“One family has always stood by Fred—the Cochrans,” Pagan’s lawyer, Kobie Flowers, wrote in court papers. Flowers declined to comment for this story.

While Pagan’s importance in Cochran’s office increased, so did his interest in drugs. Pagan would later tell police that he used meth in the early 2000s, only to drop it for a decade. By last year, though, Pagan had used his six-figure Senate salary to establish a drug habit so prolific that the investigators on his case suspected he was lying about it.

With the help of his sexual partners, Pagan burned through an ounce of meth and a half-kilo of GBL each month. In an interview with police, Pagan said the drugs were his sexual “currency.” He would smoke some meth with his partners, drink some GBL, then sleep with them.

“I hope people didn’t come over just for that,” Pagan said.

In letter to U.S. District Court Judge Beryl A. Howell on Pagan’s behalf, his friends and family speculate that Pagan turned to drugs in an attempt to win acceptance. One of his friends describes his spiral “as something that just happens” to some gay men in the District.

“I would equate [the meth and GBL] more to refreshments, for lack of a better term, at any regular party,” the friend wrote.

In November 2014, Cochran faced his sixth re-election campaign for his Senate seat. That’s also when Pagan started using meth again, according to court records.

Cochran easily beat his Democratic general election opponent. But earlier in the campaign, supporters of Cochran’s Tea Party primary challenger launched a bizarre plot against some of the most important people in Pagan’s life.

Looking to prove that Cochran was cheating on his wife with a staffer—whom he would later marry after his wife’s death in December 2014—conservative activists launched a scheme to photograph Rose Cochran in her nursing home. The scheme resulted in criminal charges and the suicide of one alleged participant.

“I have to think this stress was acute for Fred and contributed to the poor choices that he’s made,” one Cochran staffer wrote in a letter.

Pagan’s mixing of drugs and sex grew even more reckless. In early 2015 on a hook-up site, Pagan met a younger nursing student who dabbled in drug-dealing. Pagan says he started buying cheap eightballs of meth from the student, whom Washington City Paper isn’t naming because he hasn’t been charged in the investigation.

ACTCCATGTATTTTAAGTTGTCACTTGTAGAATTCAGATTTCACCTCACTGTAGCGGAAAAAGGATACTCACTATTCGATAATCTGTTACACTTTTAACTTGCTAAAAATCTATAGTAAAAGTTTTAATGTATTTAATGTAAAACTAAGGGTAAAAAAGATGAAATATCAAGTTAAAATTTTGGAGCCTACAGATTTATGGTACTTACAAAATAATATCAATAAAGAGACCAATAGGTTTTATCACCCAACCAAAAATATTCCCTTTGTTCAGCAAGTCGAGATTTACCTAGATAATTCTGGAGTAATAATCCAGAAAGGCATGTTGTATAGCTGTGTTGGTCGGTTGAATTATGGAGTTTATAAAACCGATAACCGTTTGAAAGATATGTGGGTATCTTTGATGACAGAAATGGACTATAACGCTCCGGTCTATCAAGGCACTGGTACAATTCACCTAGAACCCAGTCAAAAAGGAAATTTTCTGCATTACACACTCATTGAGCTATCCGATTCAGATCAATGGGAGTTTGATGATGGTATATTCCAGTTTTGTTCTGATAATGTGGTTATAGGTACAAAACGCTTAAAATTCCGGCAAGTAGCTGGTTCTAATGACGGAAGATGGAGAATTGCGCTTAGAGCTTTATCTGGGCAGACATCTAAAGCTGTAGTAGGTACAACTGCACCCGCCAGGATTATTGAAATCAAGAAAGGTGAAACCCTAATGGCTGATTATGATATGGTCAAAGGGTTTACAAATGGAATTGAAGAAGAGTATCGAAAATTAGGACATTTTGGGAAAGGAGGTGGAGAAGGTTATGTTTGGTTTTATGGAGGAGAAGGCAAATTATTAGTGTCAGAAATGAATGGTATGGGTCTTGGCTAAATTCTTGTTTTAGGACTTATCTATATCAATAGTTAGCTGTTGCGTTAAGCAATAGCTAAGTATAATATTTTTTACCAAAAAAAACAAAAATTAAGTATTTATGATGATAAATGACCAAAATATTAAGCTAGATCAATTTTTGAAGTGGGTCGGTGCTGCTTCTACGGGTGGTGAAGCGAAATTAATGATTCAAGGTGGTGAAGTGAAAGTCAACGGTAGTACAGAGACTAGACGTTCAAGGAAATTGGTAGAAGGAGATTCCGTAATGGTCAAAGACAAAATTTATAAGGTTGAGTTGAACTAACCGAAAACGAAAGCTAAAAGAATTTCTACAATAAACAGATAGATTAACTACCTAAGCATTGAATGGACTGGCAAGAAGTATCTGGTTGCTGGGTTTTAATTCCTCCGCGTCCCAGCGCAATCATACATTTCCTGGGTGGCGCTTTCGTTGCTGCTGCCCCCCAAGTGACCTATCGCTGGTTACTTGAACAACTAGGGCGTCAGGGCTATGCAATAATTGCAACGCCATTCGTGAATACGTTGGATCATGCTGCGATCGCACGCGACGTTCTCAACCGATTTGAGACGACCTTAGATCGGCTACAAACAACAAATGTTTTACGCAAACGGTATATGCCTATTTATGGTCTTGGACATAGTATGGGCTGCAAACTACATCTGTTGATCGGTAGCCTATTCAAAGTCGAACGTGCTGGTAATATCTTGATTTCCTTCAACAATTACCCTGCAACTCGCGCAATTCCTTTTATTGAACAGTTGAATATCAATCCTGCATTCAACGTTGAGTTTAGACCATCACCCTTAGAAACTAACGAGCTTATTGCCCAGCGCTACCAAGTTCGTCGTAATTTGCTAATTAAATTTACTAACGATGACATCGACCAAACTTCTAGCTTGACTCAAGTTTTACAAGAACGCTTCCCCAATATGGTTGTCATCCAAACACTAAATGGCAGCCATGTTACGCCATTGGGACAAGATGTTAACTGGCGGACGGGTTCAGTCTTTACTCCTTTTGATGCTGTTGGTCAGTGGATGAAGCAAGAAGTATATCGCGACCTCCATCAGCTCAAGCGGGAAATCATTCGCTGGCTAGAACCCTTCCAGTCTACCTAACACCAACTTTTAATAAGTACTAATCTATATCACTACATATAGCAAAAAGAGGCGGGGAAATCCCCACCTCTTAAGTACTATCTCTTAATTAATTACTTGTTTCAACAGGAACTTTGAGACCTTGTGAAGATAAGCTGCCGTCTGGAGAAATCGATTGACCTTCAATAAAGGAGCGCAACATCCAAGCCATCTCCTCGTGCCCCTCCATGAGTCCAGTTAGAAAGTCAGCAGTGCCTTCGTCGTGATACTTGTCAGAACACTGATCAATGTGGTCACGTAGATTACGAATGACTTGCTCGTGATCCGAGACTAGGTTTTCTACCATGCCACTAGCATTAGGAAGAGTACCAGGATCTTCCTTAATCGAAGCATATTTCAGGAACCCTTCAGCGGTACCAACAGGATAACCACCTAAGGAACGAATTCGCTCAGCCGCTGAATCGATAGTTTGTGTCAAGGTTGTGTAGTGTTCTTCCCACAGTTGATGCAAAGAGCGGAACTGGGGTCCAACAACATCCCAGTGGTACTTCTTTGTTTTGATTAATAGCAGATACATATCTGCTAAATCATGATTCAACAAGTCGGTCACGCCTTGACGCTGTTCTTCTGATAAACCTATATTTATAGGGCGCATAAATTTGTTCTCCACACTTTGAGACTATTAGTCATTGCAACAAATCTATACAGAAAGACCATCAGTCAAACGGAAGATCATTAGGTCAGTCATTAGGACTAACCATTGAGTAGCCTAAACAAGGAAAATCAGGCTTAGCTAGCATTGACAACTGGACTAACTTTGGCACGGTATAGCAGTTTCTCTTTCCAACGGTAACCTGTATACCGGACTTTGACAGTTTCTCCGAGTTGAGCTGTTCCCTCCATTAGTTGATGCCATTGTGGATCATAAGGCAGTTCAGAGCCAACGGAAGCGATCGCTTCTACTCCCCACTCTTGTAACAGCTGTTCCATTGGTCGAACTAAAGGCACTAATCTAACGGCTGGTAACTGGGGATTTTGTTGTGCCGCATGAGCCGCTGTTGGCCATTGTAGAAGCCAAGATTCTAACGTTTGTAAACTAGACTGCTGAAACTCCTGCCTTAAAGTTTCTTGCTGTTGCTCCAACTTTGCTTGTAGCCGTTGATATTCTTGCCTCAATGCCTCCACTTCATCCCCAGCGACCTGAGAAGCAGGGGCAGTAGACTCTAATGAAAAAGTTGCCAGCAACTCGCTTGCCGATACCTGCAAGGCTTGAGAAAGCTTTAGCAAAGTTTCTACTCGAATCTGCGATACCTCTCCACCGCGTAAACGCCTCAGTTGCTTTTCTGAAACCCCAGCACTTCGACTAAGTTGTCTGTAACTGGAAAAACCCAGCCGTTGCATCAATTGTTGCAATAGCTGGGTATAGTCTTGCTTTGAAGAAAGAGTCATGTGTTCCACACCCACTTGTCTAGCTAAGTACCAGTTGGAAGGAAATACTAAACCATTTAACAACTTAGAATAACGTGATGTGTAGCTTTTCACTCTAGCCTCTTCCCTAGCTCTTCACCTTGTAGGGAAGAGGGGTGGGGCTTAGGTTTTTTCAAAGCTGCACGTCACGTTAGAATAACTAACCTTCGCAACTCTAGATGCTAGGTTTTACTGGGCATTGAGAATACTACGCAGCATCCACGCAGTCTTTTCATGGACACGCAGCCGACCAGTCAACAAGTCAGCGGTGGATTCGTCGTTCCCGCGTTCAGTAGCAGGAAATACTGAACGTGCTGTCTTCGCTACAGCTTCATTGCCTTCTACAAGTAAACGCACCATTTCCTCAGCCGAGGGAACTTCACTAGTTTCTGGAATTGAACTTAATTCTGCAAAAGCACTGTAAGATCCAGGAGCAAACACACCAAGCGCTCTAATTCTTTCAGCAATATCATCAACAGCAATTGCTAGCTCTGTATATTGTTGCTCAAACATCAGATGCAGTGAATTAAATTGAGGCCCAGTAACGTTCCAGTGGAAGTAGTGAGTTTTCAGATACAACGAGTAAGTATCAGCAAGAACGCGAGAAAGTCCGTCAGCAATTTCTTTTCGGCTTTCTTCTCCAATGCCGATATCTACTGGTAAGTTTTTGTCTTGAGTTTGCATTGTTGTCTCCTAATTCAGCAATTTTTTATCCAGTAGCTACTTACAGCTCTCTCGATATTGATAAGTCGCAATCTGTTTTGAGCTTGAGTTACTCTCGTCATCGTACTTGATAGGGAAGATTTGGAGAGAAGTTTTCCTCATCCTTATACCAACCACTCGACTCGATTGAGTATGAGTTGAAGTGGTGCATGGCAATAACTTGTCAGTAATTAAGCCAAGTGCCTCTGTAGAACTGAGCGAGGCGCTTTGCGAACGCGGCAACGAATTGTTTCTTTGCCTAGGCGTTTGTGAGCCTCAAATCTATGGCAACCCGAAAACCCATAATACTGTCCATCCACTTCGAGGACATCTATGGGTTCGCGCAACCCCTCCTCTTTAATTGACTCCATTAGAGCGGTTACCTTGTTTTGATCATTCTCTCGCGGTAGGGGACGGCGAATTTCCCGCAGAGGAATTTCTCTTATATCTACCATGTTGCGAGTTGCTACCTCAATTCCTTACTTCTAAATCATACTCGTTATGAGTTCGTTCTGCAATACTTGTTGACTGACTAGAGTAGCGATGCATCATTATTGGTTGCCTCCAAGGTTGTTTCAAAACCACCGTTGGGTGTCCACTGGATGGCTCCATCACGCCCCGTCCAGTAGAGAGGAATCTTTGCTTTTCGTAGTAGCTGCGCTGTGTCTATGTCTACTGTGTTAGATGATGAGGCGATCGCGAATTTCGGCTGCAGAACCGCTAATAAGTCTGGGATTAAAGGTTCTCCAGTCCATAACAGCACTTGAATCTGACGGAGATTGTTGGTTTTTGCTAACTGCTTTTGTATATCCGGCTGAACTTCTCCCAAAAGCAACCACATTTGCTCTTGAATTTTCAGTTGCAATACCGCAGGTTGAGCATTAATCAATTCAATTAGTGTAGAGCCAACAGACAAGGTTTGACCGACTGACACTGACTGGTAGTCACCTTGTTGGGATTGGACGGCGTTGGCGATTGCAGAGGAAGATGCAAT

As the student’s drug business expanded, he started flying to California to score meth to distribute in the District. To get the drugs across the country, the student mailed the packages to Pagan.

Pagan had already figured out how to order GBL online from China and Poland. But the student’s arrangement allowed Pagan to order an ounce of meth at a time. In a report made after Pagan’s arrest, a forensic psychiatrist speculates that Pagan took the packages and risked his career because he was in love with the aspiring nurse.

Pagan’s attorney has asked for three years of probation at Friday’s sentencing, where Cochran is expected to speak on his behalf. Prosecutors, who say Pagan misled them about the source of some of his meth, have asked Howell for as much as seven years in prison.

But for the Senate page turned staffer turned drug connect, the harshest punishment may be behind him. In a letter to the judge, Cochran’s new wife, Kay Webber Cochran, writes that Pagan’s “greatest regret” was disappointing his friends—and disappointing Thad Cochran was the worst of all.